Former President Bush endorses McCain
WISCONSIN: In the Republican race, John McCain picked up former
President George H.W. Bush's support, a critical blessing by a pillar of
the Republican establishment whose members are not completely sold on
the party's next standard-bearer.
In endorsing McCain, the patriarch of the Republican political
dynasty sent a strong message to a party base wary of the Arizona
senator because of his reputation for bucking the party on several
The elder Bush also signaled to a vast network of Bush family
activists and fundraisers that they, too, should swing behind the
Hillary Rodham Clinton, hoping for a win in the Wisconsin primary
Tuesday that could help turn around her campaign for the Democratic
presidential nomination, accused Barack Obama of plagiarism, the latest
effort by her campaign to undermine her rival's credibility.
Obama said Monday he does not think it is a big deal that he borrowed
lines from his friend, Massachusetts Gov. Deval Patrick, although he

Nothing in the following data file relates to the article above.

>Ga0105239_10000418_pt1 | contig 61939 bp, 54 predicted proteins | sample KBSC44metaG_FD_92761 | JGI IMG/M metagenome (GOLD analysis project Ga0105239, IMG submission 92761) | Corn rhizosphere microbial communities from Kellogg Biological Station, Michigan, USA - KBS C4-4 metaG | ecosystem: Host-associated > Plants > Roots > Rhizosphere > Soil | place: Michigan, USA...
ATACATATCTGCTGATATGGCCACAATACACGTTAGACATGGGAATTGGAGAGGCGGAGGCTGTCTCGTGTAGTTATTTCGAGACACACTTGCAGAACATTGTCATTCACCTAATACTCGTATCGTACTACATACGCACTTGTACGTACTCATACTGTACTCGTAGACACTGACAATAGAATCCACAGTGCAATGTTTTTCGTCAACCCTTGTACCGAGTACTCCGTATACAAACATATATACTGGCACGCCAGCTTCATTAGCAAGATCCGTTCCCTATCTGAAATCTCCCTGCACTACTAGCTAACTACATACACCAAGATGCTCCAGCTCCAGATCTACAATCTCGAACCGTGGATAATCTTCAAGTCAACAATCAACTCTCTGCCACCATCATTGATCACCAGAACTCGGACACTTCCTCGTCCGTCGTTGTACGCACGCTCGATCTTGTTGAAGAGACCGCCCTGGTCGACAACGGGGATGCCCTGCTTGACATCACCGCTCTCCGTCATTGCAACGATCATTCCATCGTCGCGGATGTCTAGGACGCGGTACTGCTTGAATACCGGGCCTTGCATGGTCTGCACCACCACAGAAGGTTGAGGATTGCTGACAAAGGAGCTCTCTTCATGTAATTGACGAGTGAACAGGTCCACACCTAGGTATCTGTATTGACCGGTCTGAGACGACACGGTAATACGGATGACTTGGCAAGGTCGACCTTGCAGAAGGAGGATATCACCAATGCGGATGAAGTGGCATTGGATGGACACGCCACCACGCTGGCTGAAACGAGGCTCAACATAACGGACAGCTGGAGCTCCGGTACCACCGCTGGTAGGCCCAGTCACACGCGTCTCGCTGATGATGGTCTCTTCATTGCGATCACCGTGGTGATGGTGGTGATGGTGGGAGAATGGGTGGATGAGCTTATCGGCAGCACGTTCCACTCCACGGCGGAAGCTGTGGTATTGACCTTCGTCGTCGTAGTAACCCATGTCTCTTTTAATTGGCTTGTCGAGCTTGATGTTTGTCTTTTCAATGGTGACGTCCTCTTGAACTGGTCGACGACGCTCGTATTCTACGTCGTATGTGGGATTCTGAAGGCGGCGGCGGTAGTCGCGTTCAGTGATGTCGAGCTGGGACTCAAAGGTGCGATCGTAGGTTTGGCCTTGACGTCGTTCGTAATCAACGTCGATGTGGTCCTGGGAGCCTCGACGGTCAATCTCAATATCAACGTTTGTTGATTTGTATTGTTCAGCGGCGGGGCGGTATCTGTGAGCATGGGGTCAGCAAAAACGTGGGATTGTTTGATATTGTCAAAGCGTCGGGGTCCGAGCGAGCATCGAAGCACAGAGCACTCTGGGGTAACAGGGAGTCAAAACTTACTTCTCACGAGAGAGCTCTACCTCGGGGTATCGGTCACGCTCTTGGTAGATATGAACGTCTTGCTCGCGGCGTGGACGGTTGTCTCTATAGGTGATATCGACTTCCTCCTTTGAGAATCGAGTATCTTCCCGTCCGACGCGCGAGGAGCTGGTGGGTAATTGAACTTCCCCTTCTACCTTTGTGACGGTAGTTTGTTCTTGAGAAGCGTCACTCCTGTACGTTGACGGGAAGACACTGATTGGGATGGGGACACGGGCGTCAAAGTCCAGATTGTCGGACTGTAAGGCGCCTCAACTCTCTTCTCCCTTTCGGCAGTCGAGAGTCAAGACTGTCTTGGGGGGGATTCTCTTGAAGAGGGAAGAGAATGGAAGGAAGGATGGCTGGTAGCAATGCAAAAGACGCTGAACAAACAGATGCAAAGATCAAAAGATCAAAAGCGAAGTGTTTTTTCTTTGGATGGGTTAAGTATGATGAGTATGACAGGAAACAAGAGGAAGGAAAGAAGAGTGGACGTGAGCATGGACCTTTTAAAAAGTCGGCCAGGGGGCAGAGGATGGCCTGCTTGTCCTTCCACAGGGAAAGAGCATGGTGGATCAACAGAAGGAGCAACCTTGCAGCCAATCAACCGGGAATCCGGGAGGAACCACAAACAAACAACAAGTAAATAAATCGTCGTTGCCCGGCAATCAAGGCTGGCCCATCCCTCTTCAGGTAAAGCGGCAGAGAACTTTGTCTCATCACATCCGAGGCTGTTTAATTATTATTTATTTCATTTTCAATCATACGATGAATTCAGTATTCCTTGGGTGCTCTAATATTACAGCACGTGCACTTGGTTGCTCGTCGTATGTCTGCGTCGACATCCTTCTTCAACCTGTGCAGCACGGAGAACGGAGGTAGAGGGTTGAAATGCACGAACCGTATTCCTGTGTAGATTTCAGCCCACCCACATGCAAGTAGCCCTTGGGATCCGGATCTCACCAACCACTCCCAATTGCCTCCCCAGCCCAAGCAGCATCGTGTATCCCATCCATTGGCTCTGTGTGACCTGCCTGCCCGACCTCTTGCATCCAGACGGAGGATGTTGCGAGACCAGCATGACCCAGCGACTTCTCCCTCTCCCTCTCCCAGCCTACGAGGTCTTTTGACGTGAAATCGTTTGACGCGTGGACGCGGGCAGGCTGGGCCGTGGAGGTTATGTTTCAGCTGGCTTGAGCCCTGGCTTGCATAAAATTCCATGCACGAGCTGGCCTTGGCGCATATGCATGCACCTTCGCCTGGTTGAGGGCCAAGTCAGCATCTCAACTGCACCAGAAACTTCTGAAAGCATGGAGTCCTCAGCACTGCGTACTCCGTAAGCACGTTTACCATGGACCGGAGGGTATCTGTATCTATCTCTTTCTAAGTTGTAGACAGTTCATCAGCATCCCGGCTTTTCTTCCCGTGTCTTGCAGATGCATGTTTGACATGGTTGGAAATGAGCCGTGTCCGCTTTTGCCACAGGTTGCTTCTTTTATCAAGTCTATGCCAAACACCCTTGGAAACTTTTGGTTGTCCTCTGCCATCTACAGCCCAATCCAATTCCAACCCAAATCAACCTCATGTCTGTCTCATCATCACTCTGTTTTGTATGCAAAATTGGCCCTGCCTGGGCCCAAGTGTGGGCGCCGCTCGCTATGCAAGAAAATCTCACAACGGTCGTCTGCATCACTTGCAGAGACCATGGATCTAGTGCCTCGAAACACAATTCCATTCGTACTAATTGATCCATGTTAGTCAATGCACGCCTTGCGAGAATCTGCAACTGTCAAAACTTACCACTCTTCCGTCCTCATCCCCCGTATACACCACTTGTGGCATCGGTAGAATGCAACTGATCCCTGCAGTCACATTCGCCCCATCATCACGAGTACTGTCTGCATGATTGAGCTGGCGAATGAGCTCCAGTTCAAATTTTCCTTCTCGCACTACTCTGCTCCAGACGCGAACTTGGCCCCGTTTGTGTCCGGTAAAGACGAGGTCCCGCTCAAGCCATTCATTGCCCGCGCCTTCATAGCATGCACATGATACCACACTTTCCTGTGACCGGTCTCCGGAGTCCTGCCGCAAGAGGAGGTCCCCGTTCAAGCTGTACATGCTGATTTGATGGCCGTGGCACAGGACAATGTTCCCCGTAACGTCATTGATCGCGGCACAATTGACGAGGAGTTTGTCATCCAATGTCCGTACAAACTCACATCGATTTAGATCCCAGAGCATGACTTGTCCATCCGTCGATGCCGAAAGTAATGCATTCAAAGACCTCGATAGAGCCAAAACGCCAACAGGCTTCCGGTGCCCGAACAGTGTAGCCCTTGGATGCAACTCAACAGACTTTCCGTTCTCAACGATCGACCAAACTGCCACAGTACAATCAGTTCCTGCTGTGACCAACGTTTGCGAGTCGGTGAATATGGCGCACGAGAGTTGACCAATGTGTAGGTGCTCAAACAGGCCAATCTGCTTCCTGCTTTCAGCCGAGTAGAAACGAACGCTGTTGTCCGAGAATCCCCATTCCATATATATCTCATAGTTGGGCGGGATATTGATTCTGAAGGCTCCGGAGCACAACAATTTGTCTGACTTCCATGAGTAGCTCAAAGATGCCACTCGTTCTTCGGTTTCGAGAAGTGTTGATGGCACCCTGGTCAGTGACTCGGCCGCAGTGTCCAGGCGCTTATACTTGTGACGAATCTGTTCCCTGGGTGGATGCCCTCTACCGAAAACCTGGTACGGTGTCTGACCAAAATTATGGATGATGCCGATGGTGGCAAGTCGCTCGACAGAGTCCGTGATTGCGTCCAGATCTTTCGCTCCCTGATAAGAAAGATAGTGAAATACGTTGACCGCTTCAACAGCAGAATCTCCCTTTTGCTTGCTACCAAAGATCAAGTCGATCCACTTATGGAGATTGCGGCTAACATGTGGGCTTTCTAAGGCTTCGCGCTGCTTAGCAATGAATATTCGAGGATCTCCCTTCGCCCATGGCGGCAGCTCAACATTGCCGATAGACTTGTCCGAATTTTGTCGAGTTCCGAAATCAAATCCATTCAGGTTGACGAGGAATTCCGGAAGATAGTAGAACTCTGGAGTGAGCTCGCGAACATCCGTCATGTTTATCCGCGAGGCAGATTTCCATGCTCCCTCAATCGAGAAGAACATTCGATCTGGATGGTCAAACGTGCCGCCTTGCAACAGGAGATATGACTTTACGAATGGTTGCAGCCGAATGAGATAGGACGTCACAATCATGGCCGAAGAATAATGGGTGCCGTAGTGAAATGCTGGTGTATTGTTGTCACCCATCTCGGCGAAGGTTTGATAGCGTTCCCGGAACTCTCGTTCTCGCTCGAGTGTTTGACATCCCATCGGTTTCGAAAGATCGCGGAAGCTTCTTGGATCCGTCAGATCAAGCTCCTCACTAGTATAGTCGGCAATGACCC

probably should have given him credit.
Clinton, who a few weeks ago was the front-runner, has been battling
to halt Obama's streak of eight wins, particularly if she hopes for any
traction going into the bigger state contests in Texas and Ohio on March
4 that are key to her push to be the first female U.S. president.
Obama is trying to become the country's first black president. Obama
led the chase for nomination delegates 1,280-1,218. It takes 2,025
delegates to secure the presidential nomination at the party's
convention this summer in Denver.
Clinton communications director Howard Wolfson, during a conference
call with reporters Monday, pointed to a speech Obama delivered at a
Democratic Party dinner Saturday in Wisconsin that lifted lines from an
address given last year by his friend Patrick.
De Pere, Tuesday, AP